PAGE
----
Andrew Ng's Advice on How Manufacturers Can Get Started With Computer Vision

Computer vision research and systems have a surprisingly long history, dating back to the late 1960s(!). It could be said that the practical application of computer vision for real-time face recognition brought the technology into the public consciousness in the 2000s. In the 2010s, vast improvements in computer vision accuracy further increased its potential to address real world challenges. Today, many are aware of the technology, perhaps having seen its application in self-driving car systems like those of Tesla and surveillance schemes in authoritarian states.

Nonetheless, you could be excused for viewing computer vision as a “futuristic” technology: More should be done to educate the AI-curious about the potential and limitations of computer vision.

Ex-Google Brain Lead, Andrew Ng has been a leading force in educating the mainstream about computer vision, publishing the AI Transformation Playbook to help business leaders demystify what it takes to stand up AI projects in their organizations. This post covers the key steps from that playbook.

The AI Transformation Playbook

Ng lays out the following steps to get going with AI:

Steps from AI Transformation Playbook

  1. Execute pilot projects to gain momentum
  2. Build an in-house AI team
  3. Provide broad AI training
  4. Develop an AI strategy
  5. Develop internal and external communications

He mentions that these steps don’t have to be taken in the order listed above — perhaps some could be done in a different order or in parallel — but that this is one sequence which can work for most companies.

Step 1: Execute Pilot Projects To Gain Momentum

Interestingly, Ng’s guidance on selecting a pilot project is to find a project that is highly likely to succeed rather than one that is highly valuable. This makes sense considering the aim here is to build momentum rather than prove value.

At Google, Ng started with a speech recognition project which was viewed as a less-valuable area of Google’s bottom line than, say, online advertising. However the success he could demonstrate in this area drew the attention of other, more valuable product groups.

Show traction within 6-12 months (can execute in-house or outsource).

Step 2: Build An In-House AI Team

Follow a matrix set up: Build a centralized AI team which can collaborate with leaders across various BUs. The rationale behind this is that BUs are not necessarily AI experts, and that AI talent can make an impact across BUs.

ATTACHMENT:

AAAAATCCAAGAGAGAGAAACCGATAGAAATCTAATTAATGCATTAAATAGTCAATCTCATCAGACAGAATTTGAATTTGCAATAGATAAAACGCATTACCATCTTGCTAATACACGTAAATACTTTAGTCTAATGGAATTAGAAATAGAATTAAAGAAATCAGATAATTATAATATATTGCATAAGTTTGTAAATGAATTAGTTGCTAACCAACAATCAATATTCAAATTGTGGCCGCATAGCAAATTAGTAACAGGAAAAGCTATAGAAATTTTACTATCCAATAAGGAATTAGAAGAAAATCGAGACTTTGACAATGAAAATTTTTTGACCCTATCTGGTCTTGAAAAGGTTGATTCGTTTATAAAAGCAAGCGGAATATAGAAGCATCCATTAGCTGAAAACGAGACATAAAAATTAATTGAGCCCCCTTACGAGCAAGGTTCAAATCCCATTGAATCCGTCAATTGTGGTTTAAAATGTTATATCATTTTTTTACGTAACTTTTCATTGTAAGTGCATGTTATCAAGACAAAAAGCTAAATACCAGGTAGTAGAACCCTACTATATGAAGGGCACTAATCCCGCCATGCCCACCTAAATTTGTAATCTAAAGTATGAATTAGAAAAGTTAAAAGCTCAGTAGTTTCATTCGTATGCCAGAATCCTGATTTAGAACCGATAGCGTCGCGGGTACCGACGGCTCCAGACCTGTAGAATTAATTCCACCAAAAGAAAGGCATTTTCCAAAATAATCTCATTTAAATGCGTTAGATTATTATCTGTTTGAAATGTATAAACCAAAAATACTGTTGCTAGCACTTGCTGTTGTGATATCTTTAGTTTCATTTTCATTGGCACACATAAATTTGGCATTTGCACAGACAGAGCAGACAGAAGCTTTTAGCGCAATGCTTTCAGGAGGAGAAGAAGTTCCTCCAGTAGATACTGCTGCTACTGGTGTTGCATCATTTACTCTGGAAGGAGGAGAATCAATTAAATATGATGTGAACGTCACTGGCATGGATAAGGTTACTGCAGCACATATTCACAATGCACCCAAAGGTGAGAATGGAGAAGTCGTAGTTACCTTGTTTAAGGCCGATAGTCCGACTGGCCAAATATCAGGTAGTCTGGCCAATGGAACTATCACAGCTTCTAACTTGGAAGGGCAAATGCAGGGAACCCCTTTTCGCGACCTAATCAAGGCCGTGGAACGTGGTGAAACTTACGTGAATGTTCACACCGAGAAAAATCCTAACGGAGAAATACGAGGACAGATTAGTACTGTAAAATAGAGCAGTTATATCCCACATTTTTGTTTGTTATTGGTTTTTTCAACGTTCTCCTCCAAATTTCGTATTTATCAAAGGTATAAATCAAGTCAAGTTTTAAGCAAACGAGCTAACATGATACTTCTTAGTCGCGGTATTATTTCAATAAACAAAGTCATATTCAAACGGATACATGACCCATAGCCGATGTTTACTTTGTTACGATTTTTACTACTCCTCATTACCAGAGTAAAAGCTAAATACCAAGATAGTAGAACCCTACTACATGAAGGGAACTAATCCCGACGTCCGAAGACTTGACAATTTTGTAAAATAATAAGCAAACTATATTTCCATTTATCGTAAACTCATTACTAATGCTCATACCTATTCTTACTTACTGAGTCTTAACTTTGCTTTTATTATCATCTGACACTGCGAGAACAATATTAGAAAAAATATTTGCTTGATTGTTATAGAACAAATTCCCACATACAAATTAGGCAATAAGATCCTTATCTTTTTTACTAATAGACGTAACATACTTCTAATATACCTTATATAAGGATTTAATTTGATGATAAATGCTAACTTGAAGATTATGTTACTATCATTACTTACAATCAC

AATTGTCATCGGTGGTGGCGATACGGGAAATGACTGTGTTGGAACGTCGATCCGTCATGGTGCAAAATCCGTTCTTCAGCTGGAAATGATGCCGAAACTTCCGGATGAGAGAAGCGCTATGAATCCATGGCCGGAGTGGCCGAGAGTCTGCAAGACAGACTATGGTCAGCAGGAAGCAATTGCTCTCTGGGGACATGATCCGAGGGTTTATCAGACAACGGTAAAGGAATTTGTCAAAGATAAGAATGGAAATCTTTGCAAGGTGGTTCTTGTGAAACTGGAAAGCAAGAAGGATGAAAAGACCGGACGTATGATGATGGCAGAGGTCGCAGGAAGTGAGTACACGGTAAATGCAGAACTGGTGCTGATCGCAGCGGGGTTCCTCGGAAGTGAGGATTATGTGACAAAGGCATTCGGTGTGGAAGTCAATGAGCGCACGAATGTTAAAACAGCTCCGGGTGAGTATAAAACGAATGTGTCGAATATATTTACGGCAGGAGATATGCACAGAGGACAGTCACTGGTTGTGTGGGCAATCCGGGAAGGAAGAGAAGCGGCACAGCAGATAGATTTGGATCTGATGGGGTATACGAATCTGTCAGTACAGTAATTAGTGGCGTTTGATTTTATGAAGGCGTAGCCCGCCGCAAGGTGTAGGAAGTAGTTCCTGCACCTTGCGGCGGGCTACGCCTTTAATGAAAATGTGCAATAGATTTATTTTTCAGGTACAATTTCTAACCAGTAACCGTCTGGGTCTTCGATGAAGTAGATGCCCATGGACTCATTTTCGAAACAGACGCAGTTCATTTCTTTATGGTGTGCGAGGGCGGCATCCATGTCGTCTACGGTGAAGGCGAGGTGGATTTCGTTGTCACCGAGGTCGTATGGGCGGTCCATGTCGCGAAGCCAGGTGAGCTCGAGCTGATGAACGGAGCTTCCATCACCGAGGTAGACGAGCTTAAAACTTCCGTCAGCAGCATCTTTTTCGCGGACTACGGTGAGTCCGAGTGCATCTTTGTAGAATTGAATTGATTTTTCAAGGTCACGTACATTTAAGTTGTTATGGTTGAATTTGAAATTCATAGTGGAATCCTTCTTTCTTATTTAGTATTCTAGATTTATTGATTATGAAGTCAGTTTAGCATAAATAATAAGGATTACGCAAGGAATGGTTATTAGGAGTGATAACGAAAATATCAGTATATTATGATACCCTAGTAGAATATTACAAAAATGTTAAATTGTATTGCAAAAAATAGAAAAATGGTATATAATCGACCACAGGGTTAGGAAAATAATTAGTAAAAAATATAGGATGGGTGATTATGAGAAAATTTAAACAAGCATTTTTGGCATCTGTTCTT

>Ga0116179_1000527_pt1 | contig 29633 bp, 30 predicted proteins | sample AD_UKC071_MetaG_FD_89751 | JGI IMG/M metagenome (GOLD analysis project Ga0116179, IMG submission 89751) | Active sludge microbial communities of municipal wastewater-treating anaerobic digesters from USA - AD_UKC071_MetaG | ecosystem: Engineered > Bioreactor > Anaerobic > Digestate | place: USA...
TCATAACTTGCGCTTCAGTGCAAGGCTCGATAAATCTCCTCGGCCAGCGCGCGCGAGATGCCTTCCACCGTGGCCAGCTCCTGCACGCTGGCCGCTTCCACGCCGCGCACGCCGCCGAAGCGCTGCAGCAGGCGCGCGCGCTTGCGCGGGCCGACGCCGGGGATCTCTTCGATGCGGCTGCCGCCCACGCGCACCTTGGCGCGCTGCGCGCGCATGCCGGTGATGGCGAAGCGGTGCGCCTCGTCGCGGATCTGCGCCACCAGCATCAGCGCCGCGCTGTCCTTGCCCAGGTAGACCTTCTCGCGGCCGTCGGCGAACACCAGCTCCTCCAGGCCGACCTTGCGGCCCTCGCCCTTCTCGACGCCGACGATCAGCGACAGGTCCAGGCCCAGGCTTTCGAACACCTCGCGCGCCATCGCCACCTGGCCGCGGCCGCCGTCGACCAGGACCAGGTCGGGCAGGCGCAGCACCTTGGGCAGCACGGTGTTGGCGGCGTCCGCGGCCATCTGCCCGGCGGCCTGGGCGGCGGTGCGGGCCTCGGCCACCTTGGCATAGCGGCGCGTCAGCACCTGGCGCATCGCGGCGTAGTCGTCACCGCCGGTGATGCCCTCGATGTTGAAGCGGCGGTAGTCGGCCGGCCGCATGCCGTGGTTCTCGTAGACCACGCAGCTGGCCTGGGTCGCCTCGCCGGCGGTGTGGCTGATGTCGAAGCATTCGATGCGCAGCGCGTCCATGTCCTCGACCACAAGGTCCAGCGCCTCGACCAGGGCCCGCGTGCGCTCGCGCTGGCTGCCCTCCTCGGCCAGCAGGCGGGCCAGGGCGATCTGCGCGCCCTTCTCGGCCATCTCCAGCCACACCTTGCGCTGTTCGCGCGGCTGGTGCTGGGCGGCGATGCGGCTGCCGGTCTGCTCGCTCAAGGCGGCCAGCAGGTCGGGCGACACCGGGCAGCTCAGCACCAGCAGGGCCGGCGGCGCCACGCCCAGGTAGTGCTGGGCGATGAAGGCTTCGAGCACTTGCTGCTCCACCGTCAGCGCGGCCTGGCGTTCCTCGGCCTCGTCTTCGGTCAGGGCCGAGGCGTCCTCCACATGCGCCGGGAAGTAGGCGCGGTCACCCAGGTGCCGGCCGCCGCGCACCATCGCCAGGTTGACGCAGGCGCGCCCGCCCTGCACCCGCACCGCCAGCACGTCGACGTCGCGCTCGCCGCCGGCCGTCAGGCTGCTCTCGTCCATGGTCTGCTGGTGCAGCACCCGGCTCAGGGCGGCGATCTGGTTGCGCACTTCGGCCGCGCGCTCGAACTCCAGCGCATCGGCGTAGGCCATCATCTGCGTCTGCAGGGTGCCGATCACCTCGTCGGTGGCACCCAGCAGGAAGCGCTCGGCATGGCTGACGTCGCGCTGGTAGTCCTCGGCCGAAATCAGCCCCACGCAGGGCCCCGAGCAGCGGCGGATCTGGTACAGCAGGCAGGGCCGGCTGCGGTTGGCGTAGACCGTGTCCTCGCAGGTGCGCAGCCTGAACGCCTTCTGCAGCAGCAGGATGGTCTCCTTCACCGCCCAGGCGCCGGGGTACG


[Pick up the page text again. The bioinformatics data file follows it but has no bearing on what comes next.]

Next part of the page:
An AI/computer vision team can be set up to report to the CEO or the CIO, CTO, CDO (even a new CAIO) and collaborate with various BUs, responding to their biggest needs.


Equip the AI Team with sufficient resources and mandate them to have the biggest impact possible.

Step 3: Provide Broad AI Training

Not only engineers need to understand AI – executives, senior business leaders and leaders of divisions working on AI projects should all understand how AI can impact their business objectives.

Executives and senior business leaders should understand how to set AI strategies. All leaders who have AI projects within their domains should understand the resource allocation needs of AI.

The right training should be curated (not created) for business leaders.

Step 4: Develop an AI Strategy

Ng mentions that although many executives want to set a strategy as their first step, having this as step 4 is intentional: It’s important for leaders to get their feet wet before they make decisions about AI objectives and resource allocation.

An AI strategy should leverage AI to create an advantage specific to your industry sector. For manufacturers considering using computer vision, this could include using computer vision to increase product quality or labor productivity to industry-leading levels.

Also consider creating a data strategy. This could include strategic data acquisition (e.g. data collected by manufacturers of complementary products) and creating a unified data warehouse.

An AI strategy could seek to use computer vision to decrease product defect rates by 50%, thereby creating savings which can be passed on to customers, providing a competitive price advantage.

AI and computer vision should be seen as tools to help achieve competitive advantage.

Step 5: Develop Internal and External Communications

Communicating your company’s AI direction and strategy with investors, relevant government agencies (if applicable to your industry), customers, talent and internal teams can be crucial to achieving success.

Embarking on an AI strategy to achieve industry-leading defect rates can be important information for investors to correctly value your company.

Understand the impact of your AI strategy on relevant stakeholders and communicate that.

Learn More and Get Started With Computer Vision

If you’d like to learn more, we can recommend Ng’s course, AI For Everyone which is available on Coursera and is a great introduction to AI and its potential.

If you’d like to get started with a computer vision pilot project, schedule a demo with JourneyApps to learn how our platform supports rapid development and deployment of computer vision models to edge devices.

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